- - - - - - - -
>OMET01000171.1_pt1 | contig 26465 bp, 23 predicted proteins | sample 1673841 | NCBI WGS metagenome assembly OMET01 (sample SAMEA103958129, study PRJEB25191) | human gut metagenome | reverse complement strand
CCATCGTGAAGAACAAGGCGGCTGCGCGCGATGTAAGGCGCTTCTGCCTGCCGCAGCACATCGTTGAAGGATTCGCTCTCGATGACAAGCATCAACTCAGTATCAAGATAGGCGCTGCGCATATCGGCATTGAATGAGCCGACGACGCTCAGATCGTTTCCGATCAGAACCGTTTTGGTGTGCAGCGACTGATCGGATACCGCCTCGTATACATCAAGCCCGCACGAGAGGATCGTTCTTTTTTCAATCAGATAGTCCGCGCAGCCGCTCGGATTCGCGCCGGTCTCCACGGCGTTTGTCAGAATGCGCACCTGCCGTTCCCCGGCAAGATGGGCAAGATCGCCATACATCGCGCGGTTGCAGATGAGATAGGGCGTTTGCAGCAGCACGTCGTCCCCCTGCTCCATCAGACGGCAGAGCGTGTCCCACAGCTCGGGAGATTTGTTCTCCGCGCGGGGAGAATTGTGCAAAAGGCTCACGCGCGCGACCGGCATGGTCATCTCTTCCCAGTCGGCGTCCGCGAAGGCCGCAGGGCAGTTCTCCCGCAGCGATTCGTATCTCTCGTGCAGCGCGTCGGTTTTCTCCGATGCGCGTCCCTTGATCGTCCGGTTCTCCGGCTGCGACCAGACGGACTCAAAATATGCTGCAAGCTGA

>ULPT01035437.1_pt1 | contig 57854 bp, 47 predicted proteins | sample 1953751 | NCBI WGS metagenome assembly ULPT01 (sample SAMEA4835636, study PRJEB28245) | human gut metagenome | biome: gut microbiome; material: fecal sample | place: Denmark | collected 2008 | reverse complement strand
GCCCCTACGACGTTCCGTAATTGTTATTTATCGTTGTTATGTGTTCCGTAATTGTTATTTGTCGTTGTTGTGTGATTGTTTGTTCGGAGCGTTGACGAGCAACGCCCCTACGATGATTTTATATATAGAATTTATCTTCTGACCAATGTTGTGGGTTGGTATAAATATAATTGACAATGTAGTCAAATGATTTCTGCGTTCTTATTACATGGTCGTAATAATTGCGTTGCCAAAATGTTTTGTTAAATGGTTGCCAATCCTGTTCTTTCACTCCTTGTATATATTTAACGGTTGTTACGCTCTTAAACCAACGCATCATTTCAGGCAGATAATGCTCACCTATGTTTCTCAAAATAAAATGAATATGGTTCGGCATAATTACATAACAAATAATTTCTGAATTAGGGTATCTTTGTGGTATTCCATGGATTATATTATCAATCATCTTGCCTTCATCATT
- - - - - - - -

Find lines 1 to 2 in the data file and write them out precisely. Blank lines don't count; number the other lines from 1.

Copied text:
>OMET01000171.1_pt1 | contig 26465 bp, 23 predicted proteins | sample 1673841 | NCBI WGS metagenome assembly OMET01 (sample SAMEA103958129, study PRJEB25191) | human gut metagenome | reverse complement strand
CCATCGTGAAGAACAAGGCGGCTGCGCGCGATGTAAGGCGCTTCTGCCTGCCGCAGCACATCGTTGAAGGATTCGCTCTCGATGACAAGCATCAACTCAGTATCAAGATAGGCGCTGCGCATATCGGCATTGAATGAGCCGACGACGCTCAGATCGTTTCCGATCAGAACCGTTTTGGTGTGCAGCGACTGATCGGATACCGCCTCGTATACATCAAGCCCGCACGAGAGGATCGTTCTTTTTTCAATCAGATAGTCCGCGCAGCCGCTCGGATTCGCGCCGGTCTCCACGGCGTTTGTCAGAATGCGCACCTGCCGTTCCCCGGCAAGATGGGCAAGATCGCCATACATCGCGCGGTTGCAGATGAGATAGGGCGTTTGCAGCAGCACGTCGTCCCCCTGCTCCATCAGACGGCAGAGCGTGTCCCACAGCTCGGGAGATTTGTTCTCCGCGCGGGGAGAATTGTGCAAAAGGCTCACGCGCGCGACCGGCATGGTCATCTCTTCCCAGTCGGCGTCCGCGAAGGCCGCAGGGCAGTTCTCCCGCAGCGATTCGTATCTCTCGTGCAGCGCGTCGGTTTTCTCCGATGCGCGTCCCTTGATCGTCCGGTTCTCCGGCTGCGACCAGACGGACTCAAAATATGCTGCAAGCTGA